There are over thirty languages spoken in Uganda and many more dialects on top of that. The official language is English, but the most widely spoken is Luganda. It's the language of the Buganda tribe who are located predominantly in central Uganda.
Contrary to what I had read from several sources, very few people here speak Swahili. I came prepared with a small Swahili vocabulary under my belt and a pocket phrasebook, but quickly found that I had no use for them. Apparently, when Idi Amin was in power, he forced the Swahili language on people and attempted to make it the official language. As one of my colleagues explained, "Swahili brings back painful memories for many Ugandans."
So, I've tried to quickly acquire a bit of Luganda. The first work that I learned wasn't hello, goodbye, or thank you. It's the word that I've heard spoken more frequently and with more force than any other. "Sindicat!" The midwives and nurses would yell at women in the second stage of labour, "Sindicat!" I didn't have to ask for a translation that first afternoon on the labour ward. Sindicat means push.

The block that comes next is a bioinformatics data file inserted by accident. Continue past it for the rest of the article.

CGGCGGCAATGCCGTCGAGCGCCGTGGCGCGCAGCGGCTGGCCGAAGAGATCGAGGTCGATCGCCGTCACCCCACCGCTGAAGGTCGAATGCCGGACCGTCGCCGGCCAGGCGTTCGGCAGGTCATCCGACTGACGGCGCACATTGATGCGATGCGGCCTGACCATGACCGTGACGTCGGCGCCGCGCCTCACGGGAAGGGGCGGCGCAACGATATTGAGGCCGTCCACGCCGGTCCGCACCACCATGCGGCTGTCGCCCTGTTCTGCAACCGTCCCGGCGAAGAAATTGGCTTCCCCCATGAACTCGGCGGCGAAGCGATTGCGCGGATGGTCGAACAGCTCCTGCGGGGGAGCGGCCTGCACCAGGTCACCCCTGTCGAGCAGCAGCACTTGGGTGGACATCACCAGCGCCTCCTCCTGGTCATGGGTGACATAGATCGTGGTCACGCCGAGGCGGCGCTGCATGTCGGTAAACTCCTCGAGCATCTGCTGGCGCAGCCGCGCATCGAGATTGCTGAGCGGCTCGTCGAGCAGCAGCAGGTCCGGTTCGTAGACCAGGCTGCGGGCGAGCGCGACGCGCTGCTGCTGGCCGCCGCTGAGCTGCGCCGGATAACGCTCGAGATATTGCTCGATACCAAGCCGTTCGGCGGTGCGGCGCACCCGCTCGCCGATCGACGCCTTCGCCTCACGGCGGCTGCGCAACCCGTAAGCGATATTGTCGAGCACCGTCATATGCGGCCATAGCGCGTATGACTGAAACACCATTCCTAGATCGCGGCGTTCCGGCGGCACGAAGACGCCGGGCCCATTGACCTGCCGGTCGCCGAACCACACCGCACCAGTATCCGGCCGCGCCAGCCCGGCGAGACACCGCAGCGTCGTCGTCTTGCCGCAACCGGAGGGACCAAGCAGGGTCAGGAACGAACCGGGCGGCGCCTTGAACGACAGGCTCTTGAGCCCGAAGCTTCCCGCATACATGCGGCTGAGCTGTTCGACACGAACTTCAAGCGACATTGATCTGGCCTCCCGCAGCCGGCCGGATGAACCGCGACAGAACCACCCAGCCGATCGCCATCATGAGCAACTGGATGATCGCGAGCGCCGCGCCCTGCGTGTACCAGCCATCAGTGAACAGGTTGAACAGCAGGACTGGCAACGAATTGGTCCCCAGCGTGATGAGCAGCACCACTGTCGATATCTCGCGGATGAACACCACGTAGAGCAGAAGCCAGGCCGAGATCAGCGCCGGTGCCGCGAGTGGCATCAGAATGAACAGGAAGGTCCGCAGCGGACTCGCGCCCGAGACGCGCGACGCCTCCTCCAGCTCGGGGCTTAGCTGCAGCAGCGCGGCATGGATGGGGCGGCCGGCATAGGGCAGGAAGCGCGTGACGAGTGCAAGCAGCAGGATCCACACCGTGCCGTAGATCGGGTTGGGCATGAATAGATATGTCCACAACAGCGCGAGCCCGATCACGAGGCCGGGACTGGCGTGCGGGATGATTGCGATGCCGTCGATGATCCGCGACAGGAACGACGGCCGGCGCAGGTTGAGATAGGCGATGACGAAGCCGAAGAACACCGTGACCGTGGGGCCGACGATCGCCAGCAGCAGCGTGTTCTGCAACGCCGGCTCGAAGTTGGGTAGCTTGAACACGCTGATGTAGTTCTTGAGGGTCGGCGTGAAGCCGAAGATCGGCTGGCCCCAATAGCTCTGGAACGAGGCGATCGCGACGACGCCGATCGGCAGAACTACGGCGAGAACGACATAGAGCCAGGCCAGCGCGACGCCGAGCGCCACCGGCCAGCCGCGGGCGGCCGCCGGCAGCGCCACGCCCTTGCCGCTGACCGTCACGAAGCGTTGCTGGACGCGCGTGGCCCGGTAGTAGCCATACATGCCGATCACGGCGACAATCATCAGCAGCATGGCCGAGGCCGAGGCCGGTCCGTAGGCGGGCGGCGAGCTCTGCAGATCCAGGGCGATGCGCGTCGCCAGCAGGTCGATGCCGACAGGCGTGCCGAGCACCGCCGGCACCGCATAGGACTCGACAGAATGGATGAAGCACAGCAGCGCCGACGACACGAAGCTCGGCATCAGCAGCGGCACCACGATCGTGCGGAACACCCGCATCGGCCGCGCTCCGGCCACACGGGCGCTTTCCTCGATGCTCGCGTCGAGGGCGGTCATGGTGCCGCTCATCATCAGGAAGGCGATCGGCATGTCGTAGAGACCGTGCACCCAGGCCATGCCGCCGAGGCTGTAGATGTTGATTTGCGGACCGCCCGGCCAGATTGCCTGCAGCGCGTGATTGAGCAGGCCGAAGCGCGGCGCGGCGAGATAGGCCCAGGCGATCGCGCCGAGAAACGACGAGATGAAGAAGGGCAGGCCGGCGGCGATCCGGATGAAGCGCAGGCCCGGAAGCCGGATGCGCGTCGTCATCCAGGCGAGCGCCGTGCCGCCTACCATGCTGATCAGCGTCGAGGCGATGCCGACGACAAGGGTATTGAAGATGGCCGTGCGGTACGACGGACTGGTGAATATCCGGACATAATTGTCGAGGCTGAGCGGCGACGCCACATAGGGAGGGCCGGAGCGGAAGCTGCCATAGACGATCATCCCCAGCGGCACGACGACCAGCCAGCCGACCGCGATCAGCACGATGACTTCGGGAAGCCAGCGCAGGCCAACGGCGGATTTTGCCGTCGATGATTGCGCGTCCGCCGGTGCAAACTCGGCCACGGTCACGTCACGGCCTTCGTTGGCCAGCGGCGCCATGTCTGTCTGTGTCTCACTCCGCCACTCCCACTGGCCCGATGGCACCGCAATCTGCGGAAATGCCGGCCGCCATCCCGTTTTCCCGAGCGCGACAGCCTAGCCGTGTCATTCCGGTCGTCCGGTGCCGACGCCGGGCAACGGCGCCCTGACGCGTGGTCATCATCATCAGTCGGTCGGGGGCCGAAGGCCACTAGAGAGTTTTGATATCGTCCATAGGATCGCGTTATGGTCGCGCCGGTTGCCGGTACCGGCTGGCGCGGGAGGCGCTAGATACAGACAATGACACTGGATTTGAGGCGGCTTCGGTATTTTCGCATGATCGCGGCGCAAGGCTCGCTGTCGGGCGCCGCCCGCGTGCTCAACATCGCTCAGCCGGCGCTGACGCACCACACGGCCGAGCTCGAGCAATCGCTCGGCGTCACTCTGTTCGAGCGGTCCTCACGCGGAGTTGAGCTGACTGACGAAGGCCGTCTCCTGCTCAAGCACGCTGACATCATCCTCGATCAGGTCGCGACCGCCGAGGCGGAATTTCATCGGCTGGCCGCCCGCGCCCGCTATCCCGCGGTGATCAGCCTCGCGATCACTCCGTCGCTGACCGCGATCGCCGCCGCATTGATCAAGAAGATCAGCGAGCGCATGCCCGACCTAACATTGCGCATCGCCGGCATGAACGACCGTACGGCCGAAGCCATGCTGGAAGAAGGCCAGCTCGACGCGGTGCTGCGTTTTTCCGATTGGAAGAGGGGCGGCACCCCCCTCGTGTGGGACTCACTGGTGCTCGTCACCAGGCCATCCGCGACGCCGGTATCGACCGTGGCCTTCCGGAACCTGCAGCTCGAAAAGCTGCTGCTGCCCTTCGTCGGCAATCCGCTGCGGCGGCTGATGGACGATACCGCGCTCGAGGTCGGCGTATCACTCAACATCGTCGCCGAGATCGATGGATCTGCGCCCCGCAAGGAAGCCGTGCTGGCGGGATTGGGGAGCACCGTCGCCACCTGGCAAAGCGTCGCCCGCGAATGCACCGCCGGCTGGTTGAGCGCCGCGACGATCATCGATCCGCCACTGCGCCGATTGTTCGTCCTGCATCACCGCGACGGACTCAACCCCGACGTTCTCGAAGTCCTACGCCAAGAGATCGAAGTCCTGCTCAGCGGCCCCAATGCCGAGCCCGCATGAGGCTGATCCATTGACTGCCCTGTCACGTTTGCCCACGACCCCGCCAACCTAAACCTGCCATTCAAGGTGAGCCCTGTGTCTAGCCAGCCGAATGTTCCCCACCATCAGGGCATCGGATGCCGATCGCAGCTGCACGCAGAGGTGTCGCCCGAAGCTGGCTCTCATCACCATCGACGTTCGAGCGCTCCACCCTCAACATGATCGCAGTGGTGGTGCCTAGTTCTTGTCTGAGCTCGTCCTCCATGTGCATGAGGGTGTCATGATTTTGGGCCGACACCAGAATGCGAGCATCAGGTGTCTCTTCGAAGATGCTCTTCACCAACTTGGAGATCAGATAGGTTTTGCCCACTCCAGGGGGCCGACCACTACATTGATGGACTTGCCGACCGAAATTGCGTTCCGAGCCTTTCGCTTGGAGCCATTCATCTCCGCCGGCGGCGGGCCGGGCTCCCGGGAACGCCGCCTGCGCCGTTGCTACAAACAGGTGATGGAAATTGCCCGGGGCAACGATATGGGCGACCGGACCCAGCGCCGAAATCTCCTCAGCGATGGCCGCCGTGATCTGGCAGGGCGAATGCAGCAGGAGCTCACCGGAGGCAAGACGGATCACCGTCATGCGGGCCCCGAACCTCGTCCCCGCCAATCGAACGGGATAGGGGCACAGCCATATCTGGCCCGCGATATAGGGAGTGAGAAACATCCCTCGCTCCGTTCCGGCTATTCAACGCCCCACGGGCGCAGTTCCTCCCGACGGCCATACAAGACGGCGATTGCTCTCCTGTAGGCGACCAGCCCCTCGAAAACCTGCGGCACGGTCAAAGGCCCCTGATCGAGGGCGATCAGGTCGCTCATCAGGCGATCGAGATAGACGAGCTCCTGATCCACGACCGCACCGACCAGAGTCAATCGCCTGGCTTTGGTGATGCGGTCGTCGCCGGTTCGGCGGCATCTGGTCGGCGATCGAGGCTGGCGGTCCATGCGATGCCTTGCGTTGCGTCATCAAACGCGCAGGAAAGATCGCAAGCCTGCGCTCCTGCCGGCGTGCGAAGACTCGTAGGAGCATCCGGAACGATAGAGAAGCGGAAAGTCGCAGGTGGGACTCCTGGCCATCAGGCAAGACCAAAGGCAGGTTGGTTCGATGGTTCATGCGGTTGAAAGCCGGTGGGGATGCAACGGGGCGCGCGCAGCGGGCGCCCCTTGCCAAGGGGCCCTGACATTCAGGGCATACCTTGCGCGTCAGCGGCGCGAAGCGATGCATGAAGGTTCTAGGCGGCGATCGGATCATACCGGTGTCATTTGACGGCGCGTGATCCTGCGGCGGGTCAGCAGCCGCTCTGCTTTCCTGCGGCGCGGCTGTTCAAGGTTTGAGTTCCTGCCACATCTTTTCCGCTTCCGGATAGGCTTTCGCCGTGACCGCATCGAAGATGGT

Over dinner, I told some of the priests at CANLET about learning my first Luganda word. They found this hilarious. But in seriousness, one of them said, "When those women hear you saying that in their language, I know it gives them great strength to push." I'm not so sure about that, but I've certainly sensed a lot of surprise and appreciation for the little Luganda that I have learned and practiced thus far.